Life Lines: How Indiana limestone has connected my life

Life Lines: How Indiana limestone has connected my life

A scene from 'Breaking Away' was shot at the Empire limestone quarry in Bloomington, Indiana

By Elof Axel Carlson

Elof Axel Carlson

What do the Empire State Building, the Metropolitan Museum of Art, the Flat Iron Building and the Yankee Stadium all have in common? They are all made of Indiana limestone whose quarries are chiefly in Monroe County where Bloomington, Indiana, and Indiana University are located.

The limestone industry got its start when the Welsh founder of New Harmony, Indiana, a British millionaire by the name of Robert Owen, tried establishing a utopian community (it lasted less than five years). He returned to Great Britain but his two sons liked American culture. One became the president of Purdue University and the other became a geologist at Indiana University and promoted the virtues of the limestone he studied in the Bloomington area.

By the 1830s with the advent of railroads, limestone crushed into pebbles was widely used for railroad track construction. In the 1880s the era of skyscrapers in large cities began and Indiana limestone was favored because it was easily shaped and cut.

Limestone is calcium carbonate that was formed 330 million years ago when most of the Midwest was an inland sea. Most of life on Earth was in the sea. Ameba-like protozoa sometimes formed calcium carbonate shells. So did crinoids or sea lilies, which are related to echinoderms like starfishes. The limestone for buildings came from a region of the inland sea that had mostly protozoa raining down their external skeletons when they died, forming a fine silt dozens of feet thick.

The Empire limestone quarry in Bloomington, Indiana, now abandoned

When I was a graduate student getting my doctorate in genetics, I would sometimes go on field trips to visit the caves and limestone quarry holes. One of the delights was scooping water from a quarry hole and bringing it back to Indiana University to look at a very rare organism — Craspedacusta — a freshwater jellyfish. Most jellyfish are found in saltwater oceans. Craspedacusta are small, about a half inch in diameter, and they pulsate as they swim in water. During the summer when we have visits from family and friends, we like to take our guests to Lake Monroe and collect fossils, mostly crinoids, in the fractured limestone gravel along the lake’s beachfront.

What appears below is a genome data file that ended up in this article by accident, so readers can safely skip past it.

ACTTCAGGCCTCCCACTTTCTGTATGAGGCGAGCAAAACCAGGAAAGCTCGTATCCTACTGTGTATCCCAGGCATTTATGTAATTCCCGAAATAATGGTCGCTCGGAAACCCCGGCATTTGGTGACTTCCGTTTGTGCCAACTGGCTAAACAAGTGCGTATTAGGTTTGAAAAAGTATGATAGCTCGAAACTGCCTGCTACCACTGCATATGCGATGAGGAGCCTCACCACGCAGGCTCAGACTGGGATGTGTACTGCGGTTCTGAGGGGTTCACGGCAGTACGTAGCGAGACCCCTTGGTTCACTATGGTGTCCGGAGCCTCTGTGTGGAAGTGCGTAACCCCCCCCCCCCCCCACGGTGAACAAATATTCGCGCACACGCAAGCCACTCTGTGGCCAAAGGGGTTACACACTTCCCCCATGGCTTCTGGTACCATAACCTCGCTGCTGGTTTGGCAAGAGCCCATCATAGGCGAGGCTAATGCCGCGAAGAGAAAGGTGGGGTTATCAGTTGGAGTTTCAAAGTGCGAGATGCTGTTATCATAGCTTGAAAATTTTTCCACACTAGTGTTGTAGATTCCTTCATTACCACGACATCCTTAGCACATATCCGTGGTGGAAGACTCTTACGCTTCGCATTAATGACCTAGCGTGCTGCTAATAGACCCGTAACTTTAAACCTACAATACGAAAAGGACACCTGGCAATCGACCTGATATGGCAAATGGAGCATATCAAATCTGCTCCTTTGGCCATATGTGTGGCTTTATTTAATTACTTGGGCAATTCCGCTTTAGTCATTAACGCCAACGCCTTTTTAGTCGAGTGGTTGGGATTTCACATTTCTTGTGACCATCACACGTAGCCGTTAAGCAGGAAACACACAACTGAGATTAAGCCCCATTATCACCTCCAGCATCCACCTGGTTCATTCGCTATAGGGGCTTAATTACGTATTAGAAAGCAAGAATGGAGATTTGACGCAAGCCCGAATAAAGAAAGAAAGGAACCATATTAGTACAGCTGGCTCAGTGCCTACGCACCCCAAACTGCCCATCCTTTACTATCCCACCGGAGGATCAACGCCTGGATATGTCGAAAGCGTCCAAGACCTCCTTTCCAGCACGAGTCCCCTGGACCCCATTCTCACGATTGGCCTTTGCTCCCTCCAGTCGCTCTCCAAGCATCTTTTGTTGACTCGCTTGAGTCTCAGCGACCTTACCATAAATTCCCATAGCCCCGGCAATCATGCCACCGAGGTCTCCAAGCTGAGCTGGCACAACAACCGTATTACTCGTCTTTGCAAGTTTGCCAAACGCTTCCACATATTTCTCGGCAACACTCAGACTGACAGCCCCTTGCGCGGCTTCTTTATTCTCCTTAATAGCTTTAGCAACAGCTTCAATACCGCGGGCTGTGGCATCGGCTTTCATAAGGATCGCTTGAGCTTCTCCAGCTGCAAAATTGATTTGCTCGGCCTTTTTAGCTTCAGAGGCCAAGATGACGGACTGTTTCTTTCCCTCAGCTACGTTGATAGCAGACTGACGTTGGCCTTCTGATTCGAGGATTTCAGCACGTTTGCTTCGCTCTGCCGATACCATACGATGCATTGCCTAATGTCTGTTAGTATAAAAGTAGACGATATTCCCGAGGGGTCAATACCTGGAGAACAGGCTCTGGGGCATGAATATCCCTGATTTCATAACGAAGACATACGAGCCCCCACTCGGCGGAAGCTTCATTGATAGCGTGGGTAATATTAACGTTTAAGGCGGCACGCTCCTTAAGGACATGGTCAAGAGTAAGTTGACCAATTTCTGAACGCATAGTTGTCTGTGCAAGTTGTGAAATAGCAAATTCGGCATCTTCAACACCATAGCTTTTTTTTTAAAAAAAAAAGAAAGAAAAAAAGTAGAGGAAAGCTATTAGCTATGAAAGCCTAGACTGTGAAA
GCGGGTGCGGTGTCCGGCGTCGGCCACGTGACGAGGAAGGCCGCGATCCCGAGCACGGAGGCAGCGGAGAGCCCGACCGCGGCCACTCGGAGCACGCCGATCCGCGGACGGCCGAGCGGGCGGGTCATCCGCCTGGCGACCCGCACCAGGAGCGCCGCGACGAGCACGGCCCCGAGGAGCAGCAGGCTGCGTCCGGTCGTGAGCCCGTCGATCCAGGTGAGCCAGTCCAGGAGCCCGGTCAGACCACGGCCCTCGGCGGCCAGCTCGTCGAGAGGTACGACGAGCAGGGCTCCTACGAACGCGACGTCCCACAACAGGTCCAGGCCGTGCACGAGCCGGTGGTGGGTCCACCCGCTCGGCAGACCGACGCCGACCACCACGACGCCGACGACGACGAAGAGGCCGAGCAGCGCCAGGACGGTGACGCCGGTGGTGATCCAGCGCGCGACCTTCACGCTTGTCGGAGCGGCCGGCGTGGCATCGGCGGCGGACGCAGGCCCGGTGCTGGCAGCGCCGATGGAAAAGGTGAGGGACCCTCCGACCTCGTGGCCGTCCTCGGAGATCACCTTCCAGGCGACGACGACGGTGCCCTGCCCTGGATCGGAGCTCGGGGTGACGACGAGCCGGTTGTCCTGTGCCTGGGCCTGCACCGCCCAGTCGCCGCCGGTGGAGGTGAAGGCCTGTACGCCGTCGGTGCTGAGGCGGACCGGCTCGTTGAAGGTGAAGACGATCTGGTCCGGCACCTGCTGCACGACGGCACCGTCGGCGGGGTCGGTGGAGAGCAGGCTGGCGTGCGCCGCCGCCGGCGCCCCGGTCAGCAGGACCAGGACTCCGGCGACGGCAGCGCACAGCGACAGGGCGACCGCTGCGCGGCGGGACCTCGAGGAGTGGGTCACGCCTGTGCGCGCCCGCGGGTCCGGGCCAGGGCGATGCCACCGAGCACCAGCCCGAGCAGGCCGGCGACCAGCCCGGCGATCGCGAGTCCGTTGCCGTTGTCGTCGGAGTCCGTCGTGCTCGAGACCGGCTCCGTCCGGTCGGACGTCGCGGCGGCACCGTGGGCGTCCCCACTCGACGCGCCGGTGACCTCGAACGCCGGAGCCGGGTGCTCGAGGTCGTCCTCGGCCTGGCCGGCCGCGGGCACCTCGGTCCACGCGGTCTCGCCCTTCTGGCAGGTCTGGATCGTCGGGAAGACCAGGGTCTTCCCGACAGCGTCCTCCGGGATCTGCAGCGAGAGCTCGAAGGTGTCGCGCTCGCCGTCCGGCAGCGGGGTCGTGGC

The limestone industry has supplied courthouses throughout the United States, government buildings like the Pentagon, thousands of limestone war memorials, cemetery headstones and hundreds of skyscrapers around the world.

The quarry holes are not used as landfills for trash. They dot the south central hilly terrain of southern Indiana. Sometimes the homeless or runaways live in the caves that have been dug into the sides of the quarry hole. The land around them slowly turns green with new grasses and trees. Those who work in the stone trade are like a medieval guild, with stone cutters whose families have done this for three or more generations.

In the 1979 movie, “Breaking Away,” which portrayed the Little 500 IU Bicycle Race, the children of the stone workers called their team “the cutters” and many townspeople still wear T-shirts with the word “Cutters” as a mark of pride. We are often connected without knowing it. In my childhood and youth, I was unaware as a Yankee fan that the house that Ruth built was made of limestone that would make my future retirement home (whose façade is made of limestone). I did not know the magnificent paintings I looked at and studied at the Metropolitan Museum of Art were housed in limestone. I did not know that the Flat Iron Building and the Empire State Building that I saw hundreds of times in my youth were made from the same limestone quarries that would house the laboratory in Indiana University where I studied genetics.

Sometimes life imitates art where a skilled writer hopes that in a novel the reader will end up seeing everything connected to everything.

Elof Axel Carlson is a distinguished teaching professor emeritus in the Department of Biochemistry and Cell Biology at Stony Brook University.

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